But women do fuel it. It hurts us covertly, and we cry about it, but then women have breasts hanging out, bras visible and their butt dimples shining through leggings.
      People ARE going to look if you present it.

      Women aren’t respected for their minds or skills, and rarely attempt to impress men with their intellect. But again, if a woman presents herself as an object and then gets mad that she’s only seen as an object… see what I mean?

      What really makes me mad about all this is:
      I HATE HATE HATE HATE that men approach me with lines about being beautiful, or how I should be a model, or having a pretty face, great smile, BS, BS, BS. I couldn’t care less about a physical compliment. I know what I look like. But why should I blame men when 98% of women reinforce this approach?
      Why should they assume that I’m different?
      Men act a certain way and get rewarded. Their behavior is reinforced with very positive rewards.

      If we all commanded respect by presenting ourselves as though we cared about intellect and personality and being good people, then only the few sleaze-ball men that deserve it would be singled out.

      The analysis of other cultural approaches to this issue are interesting. But there’s not enough space here to discuss it all.

  3. You bring up alot of points, I’m only going to respond to one for now. I agree with you that objectification is not the same as rape. Rape is (often) a random and very violent crime. It is always wrong. It is never a womans fault.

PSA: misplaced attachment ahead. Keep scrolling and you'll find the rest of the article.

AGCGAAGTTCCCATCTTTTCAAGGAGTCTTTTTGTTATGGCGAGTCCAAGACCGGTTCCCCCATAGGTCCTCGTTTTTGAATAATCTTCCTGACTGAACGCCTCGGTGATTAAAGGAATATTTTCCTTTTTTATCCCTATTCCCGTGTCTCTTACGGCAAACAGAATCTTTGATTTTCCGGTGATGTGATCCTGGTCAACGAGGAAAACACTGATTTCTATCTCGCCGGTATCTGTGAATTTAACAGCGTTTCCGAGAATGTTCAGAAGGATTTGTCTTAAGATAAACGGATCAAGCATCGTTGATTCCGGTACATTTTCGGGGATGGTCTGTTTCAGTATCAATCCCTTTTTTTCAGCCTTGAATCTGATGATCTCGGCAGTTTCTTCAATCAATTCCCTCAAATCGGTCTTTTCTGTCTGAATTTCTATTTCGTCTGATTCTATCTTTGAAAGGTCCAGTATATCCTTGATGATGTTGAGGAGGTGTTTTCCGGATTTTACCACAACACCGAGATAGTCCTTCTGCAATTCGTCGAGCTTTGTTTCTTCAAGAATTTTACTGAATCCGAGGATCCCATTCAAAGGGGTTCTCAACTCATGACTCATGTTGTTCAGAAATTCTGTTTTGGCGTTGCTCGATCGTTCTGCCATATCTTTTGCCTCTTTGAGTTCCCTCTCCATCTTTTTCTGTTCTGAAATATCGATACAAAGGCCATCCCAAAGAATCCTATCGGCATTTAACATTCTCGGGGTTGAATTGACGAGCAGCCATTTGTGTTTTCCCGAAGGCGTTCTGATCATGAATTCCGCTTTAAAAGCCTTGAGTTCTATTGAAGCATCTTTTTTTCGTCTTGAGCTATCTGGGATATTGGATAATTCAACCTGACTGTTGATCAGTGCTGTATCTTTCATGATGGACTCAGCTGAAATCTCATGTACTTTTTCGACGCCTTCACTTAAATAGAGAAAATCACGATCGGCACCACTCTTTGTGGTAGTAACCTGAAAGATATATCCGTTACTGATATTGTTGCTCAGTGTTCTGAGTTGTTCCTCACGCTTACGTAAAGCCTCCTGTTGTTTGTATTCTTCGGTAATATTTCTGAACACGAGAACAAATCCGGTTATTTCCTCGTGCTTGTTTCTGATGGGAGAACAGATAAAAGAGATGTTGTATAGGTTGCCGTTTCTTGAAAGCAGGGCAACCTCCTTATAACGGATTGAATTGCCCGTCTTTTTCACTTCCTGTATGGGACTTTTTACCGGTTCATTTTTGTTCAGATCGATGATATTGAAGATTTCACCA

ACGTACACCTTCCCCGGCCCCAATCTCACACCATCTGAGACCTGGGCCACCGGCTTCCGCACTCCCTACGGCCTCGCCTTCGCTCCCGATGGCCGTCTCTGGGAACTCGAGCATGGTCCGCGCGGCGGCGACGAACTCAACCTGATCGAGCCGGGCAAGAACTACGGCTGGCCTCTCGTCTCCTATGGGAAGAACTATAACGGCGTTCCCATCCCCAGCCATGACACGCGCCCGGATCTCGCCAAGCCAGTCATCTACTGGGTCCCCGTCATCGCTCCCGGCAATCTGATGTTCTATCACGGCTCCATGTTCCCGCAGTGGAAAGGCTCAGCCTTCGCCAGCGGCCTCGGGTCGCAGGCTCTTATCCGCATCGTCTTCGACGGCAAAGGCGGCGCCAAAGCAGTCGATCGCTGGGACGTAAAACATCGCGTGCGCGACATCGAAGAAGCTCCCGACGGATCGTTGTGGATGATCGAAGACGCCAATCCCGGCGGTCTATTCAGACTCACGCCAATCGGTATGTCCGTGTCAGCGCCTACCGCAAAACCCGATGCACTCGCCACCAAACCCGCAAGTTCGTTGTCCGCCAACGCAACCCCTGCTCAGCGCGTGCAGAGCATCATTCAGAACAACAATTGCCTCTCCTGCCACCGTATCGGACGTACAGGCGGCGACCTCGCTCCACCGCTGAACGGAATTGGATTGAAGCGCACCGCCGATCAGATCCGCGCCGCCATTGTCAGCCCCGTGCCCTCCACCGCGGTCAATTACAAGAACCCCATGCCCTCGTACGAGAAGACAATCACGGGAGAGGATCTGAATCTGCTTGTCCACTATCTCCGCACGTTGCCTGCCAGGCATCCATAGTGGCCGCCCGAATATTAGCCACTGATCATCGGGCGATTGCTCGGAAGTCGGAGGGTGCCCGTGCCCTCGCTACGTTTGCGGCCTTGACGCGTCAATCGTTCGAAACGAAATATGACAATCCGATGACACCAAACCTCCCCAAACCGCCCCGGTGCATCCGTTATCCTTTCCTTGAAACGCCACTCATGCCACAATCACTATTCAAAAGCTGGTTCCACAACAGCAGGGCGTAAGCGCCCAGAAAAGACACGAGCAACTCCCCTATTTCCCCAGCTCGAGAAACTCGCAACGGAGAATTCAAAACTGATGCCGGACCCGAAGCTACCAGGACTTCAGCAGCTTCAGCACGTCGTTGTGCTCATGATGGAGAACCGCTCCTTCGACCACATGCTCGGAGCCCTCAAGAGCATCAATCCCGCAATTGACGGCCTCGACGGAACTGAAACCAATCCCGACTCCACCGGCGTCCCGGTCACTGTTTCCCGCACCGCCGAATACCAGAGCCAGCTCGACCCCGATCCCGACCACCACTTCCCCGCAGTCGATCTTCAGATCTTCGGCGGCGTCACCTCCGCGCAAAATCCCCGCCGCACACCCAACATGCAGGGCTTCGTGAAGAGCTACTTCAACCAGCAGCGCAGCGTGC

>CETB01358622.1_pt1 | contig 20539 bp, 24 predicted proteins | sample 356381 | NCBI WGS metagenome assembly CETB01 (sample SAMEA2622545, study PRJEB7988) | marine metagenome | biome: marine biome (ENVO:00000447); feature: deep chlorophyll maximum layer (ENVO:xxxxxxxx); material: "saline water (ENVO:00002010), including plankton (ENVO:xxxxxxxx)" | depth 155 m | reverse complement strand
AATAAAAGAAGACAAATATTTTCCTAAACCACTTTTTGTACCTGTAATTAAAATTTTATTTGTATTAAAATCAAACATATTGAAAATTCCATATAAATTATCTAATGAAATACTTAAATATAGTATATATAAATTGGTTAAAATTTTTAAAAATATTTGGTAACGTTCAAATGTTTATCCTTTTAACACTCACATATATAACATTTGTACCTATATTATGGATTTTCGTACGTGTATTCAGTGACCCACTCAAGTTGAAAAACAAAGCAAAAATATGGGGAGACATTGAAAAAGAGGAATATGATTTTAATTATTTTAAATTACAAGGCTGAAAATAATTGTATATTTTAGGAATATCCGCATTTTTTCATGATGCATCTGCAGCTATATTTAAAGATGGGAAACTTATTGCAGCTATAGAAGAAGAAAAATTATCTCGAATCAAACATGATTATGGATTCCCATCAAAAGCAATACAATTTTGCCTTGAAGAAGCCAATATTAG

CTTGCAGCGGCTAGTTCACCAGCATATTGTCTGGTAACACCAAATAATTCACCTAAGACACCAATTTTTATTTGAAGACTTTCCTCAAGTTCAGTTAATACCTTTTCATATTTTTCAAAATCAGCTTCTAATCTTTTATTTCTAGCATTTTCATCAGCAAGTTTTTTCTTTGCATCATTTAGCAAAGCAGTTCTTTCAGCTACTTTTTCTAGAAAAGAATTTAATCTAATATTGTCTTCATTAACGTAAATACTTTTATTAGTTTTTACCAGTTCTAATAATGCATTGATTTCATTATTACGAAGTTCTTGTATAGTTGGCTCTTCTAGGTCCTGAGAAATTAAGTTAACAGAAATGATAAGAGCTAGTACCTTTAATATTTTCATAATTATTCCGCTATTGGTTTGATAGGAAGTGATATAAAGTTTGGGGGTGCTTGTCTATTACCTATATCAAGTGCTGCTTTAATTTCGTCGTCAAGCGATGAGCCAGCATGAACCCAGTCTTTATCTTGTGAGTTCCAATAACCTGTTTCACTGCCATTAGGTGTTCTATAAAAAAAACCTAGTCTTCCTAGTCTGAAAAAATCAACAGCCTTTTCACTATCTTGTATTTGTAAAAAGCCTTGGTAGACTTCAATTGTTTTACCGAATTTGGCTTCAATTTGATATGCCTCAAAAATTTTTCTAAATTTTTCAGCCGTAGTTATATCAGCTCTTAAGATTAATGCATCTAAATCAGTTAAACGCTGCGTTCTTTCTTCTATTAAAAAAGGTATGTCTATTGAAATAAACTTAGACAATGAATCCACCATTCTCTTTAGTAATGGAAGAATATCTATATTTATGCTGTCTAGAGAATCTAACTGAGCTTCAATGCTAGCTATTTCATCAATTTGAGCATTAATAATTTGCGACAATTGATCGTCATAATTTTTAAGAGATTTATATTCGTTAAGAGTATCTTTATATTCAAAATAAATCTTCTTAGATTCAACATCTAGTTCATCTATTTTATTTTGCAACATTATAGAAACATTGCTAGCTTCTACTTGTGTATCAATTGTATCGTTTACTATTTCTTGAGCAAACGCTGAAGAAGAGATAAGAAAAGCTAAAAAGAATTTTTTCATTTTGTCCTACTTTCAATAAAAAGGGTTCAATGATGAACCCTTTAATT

What I said and meant though was the it is in the same line of thought. A lack of respect for women and a feeling of.. hmm, well, entitlement to a womans body follow the same thinking. Most rapes are actually performed by someone the woman knows, often a boyfriend or a date. If we allow people (men?) to think that objectification is mainly the womans fault or that she, with her clothes, is actually signaling “who cares about my brain? Tell me I’m the sexiest girl you know ” – we are (as you say) taking away the womans brains, smarts, and right to have a say.

    I’ve heard many people say or hint that a girl who dresses provocatively or is open about her sexuality on a first date “deserves” or “had it coming” to be raped by her date or boyfriend. Sometimes I think it has something to do with the human body being sexualized and made tabu, as if the sight of skin or cleavage gives people some sort of entitlement or sends some sort of message, when really the woman didn’t mean to express that specific message about her body and her ideals.

    I agree that we are all to blame. The issue is problematic and runs in an “evil cycle.” We can’t blame one specific entity, media, men, women, etc, and each re nforces the other.

Comments RSS

Leave a Reply

Fill in your details below or click an icon to log in:

WordPress.com Logo

You are commenting using your WordPress.com account. Log Out /  Change )

Google photo

You are commenting using your Google account. Log Out /  Change )

Twitter picture

You are commenting using your Twitter account. Log Out /  Change )

Facebook photo

You are commenting using your Facebook account. Log Out /  Change )

Connecting to %s

  • Enter your email address to subscribe to this blog and receive notifications of new posts by email.

    Join 542 other followers